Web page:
Time filter

Source Type

Labège, France

Paisse S.,VAIOMER SAS | Valle C.,VAIOMER SAS | Servant F.,VAIOMER SAS | Courtney M.,VAIOMER SAS | And 5 more authors.
Transfusion | Year: 2016

BACKGROUND Recent studies have revealed that the blood of healthy humans is not as sterile as previously supposed. The objective of this study was to provide a comprehensive description of the microbiome present in different fractions of the blood of healthy individuals. STUDY DESIGN AND METHODS The study was conducted in 30 healthy blood donors to the French national blood collection center (Établissement Français du Sang). We have set up a 16S rDNA quantitative polymerase chain reaction assay as well as a 16S targeted metagenomics sequencing pipeline specifically designed to analyze the blood microbiome, which we have used on whole blood as well as on different blood fractions (buffy coat [BC], red blood cells [RBCs], and plasma). RESULTS Most of the blood bacterial DNA is located in the BC (93.74%), and RBCs contain more bacterial DNA (6.23%) than the plasma (0.03%). The distribution of 16S DNA is different for each fraction and spreads over a relatively broad range among donors. At the phylum level, blood fractions contain bacterial DNA mostly from the Proteobacteria phylum (more than 80%) but also from Actinobacteria, Firmicutes, and Bacteroidetes. At deeper taxonomic levels, there are striking differences between the bacterial profiles of the different blood fractions. CONCLUSION We demonstrate that a diversified microbiome exists in healthy blood. This microbiome has most likely an important physiologic role and could be implicated in certain transfusion-transmitted bacterial infections. In this regard, the amount of 16S bacterial DNA or the microbiome profile could be monitored to improve the safety of the blood supply. © 2016 AABB. Source

Lluch J.,VAIOMER SAS | Lluch J.,French National Institute for Agricultural Research | Servant F.,VAIOMER SAS | Paisse S.,VAIOMER SAS | And 11 more authors.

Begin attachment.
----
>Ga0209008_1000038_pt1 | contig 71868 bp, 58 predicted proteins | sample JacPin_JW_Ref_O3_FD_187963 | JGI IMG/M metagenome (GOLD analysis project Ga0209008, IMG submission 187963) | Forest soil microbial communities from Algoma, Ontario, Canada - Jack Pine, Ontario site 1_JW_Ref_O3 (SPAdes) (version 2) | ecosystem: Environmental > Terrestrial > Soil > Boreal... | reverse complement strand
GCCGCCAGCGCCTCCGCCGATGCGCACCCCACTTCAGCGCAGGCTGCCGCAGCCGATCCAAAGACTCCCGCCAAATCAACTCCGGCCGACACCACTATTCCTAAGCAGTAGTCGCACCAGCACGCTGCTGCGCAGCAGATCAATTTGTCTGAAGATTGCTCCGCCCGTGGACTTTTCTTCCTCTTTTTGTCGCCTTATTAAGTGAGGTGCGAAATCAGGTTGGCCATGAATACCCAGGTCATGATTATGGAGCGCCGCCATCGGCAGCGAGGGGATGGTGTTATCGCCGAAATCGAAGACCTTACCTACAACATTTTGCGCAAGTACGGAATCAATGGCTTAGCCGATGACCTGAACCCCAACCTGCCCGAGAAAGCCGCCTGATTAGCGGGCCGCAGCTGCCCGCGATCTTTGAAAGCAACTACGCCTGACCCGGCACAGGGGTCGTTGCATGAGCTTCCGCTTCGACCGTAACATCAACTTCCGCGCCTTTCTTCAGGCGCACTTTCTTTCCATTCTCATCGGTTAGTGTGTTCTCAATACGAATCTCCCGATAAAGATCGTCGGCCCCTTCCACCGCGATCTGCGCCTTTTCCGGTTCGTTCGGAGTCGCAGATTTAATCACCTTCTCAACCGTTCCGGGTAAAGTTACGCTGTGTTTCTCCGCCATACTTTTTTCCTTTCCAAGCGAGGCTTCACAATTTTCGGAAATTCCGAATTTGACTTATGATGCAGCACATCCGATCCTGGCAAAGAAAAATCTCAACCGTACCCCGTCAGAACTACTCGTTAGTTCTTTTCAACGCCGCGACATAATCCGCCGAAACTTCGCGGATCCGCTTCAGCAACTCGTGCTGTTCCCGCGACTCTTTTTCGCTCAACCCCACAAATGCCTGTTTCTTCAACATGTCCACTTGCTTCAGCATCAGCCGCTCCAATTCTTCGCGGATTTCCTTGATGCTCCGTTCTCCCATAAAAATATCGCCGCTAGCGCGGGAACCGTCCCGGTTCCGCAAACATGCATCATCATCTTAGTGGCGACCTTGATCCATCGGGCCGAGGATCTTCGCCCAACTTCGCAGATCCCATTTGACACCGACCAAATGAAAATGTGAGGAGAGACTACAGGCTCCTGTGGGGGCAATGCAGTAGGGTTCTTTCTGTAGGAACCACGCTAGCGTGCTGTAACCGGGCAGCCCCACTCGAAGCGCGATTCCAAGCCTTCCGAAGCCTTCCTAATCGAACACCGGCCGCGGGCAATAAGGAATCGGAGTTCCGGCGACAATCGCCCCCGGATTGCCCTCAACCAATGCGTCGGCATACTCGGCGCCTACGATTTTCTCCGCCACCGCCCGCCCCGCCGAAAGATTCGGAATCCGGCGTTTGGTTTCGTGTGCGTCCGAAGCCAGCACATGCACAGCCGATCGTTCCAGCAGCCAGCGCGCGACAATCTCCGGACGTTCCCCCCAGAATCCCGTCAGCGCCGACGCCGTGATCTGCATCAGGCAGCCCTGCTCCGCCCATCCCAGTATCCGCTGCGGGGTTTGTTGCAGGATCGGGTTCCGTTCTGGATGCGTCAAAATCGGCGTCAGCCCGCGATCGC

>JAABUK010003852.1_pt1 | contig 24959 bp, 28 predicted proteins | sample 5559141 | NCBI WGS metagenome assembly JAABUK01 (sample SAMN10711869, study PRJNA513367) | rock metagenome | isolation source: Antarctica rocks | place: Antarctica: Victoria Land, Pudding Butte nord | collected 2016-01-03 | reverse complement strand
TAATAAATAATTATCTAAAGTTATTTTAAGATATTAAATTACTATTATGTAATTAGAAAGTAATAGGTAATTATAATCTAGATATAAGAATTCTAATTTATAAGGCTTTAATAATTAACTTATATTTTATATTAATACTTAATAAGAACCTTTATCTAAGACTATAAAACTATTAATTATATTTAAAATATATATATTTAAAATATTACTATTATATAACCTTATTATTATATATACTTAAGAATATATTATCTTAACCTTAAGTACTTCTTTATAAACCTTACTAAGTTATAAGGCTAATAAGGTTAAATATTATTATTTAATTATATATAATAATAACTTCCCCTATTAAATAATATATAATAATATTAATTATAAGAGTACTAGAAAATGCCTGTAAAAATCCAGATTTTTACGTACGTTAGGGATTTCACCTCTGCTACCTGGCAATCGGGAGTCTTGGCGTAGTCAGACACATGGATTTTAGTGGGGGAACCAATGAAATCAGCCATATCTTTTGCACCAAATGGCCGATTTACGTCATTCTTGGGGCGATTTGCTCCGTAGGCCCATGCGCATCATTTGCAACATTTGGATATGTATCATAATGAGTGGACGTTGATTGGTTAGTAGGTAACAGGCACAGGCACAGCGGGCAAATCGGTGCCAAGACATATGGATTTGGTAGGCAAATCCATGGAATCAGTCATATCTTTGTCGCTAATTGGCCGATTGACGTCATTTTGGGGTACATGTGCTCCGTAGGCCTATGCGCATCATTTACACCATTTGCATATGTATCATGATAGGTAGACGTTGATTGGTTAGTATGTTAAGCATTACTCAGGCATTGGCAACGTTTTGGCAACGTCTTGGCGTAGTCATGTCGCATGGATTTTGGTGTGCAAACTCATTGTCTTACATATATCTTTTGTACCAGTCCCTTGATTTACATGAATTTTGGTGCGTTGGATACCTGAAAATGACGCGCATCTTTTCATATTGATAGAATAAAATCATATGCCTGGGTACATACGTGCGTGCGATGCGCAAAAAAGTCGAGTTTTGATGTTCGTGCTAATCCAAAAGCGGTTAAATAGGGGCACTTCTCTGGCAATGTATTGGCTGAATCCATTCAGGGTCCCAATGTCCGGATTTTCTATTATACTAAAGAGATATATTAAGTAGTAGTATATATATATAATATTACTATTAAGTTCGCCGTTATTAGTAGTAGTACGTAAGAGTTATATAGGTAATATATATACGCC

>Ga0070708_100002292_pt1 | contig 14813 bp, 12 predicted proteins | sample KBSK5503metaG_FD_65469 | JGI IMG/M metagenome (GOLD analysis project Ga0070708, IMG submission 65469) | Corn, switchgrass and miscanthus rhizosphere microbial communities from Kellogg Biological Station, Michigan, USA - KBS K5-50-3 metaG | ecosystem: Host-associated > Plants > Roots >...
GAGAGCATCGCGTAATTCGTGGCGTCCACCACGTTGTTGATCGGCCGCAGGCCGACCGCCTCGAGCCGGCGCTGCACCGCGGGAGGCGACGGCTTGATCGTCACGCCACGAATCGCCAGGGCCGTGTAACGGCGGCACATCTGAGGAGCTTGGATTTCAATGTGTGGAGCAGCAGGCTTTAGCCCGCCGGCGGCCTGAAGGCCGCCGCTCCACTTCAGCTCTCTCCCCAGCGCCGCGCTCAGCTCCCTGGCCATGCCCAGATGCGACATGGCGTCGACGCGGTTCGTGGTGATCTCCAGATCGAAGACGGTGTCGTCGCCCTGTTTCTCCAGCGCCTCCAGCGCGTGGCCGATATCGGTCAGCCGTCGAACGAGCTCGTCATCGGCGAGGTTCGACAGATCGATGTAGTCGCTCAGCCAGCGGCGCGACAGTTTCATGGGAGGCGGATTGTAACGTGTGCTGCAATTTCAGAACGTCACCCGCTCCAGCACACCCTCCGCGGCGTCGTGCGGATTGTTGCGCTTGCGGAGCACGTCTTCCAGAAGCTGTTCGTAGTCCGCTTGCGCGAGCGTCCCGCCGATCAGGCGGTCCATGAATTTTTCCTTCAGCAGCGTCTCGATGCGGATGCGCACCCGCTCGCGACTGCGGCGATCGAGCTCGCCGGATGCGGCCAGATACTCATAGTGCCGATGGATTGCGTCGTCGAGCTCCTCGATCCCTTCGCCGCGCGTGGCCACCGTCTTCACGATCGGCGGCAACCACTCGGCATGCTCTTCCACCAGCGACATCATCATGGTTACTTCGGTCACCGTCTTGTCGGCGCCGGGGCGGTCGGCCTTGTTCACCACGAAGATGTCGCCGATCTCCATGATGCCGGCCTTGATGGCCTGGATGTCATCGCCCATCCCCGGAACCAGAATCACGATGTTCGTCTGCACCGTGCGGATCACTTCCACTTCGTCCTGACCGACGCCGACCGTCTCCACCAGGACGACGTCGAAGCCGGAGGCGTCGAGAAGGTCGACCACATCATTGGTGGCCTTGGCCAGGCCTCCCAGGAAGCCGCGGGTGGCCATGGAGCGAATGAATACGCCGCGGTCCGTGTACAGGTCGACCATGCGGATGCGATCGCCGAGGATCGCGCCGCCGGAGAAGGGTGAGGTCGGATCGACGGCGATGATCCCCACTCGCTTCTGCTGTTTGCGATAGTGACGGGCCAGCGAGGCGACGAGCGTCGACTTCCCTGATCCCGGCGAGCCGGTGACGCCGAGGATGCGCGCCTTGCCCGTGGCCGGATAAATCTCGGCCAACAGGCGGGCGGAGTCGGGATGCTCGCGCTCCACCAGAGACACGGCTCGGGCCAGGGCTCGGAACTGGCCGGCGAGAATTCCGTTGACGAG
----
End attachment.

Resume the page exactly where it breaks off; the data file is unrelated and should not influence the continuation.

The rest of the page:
PLoS ONE | Year: 2015

Background Substantial progress in high-throughput metagenomic sequencing methodologies has enabled the characterisation of bacteria from various origins (for example gut and skin). However, the recently-discovered bacterial microbiota present within animal internal tissues has remained unexplored due to technical difficulties associated with these challenging samples. Results We have optimized a specific 16S rDNA-targeted metagenomics sequencing (16S metabarcoding) pipeline based on the Illumina MiSeq technology for the analysis of bacterial DNA in human and animal tissues. This was successfully achieved in various mouse tissues despite the high abundance of eukaryotic DNA and PCR inhibitors in these samples. We extensively tested this pipeline on mock communities, negative controls, positive controls and tissues and demonstrated the presence of novel tissue specific bacterial DNA profiles in a variety of organs (including brain, muscle, adipose tissue, liver and heart). Conclusion The high throughput and excellent reproducibility of the method ensured exhaustive and precise coverage of the 16S rDNA bacterial variants present in mouse tissues. This optimized 16S metagenomic sequencing pipeline will allow the scientific community to catalogue the bacterial DNA profiles of different tissues and will provide a database to analyse host/bacterial interactions in relation to homeostasis and disease. © 2015 Lluch et al. This is an open access article distributed under the terms of the Creative Commons Attribution License, which permits unrestricted use, distribution, and reproduction in any medium, provided the original author and source are credited. Source

Burcelin R.,French Institute of Health and Medical Research | Burcelin R.,University Paul Sabatier | Chabo C.,French Institute of Health and Medical Research | Chabo C.,University Paul Sabatier | And 7 more authors.
Medecine/Sciences | Year: 2013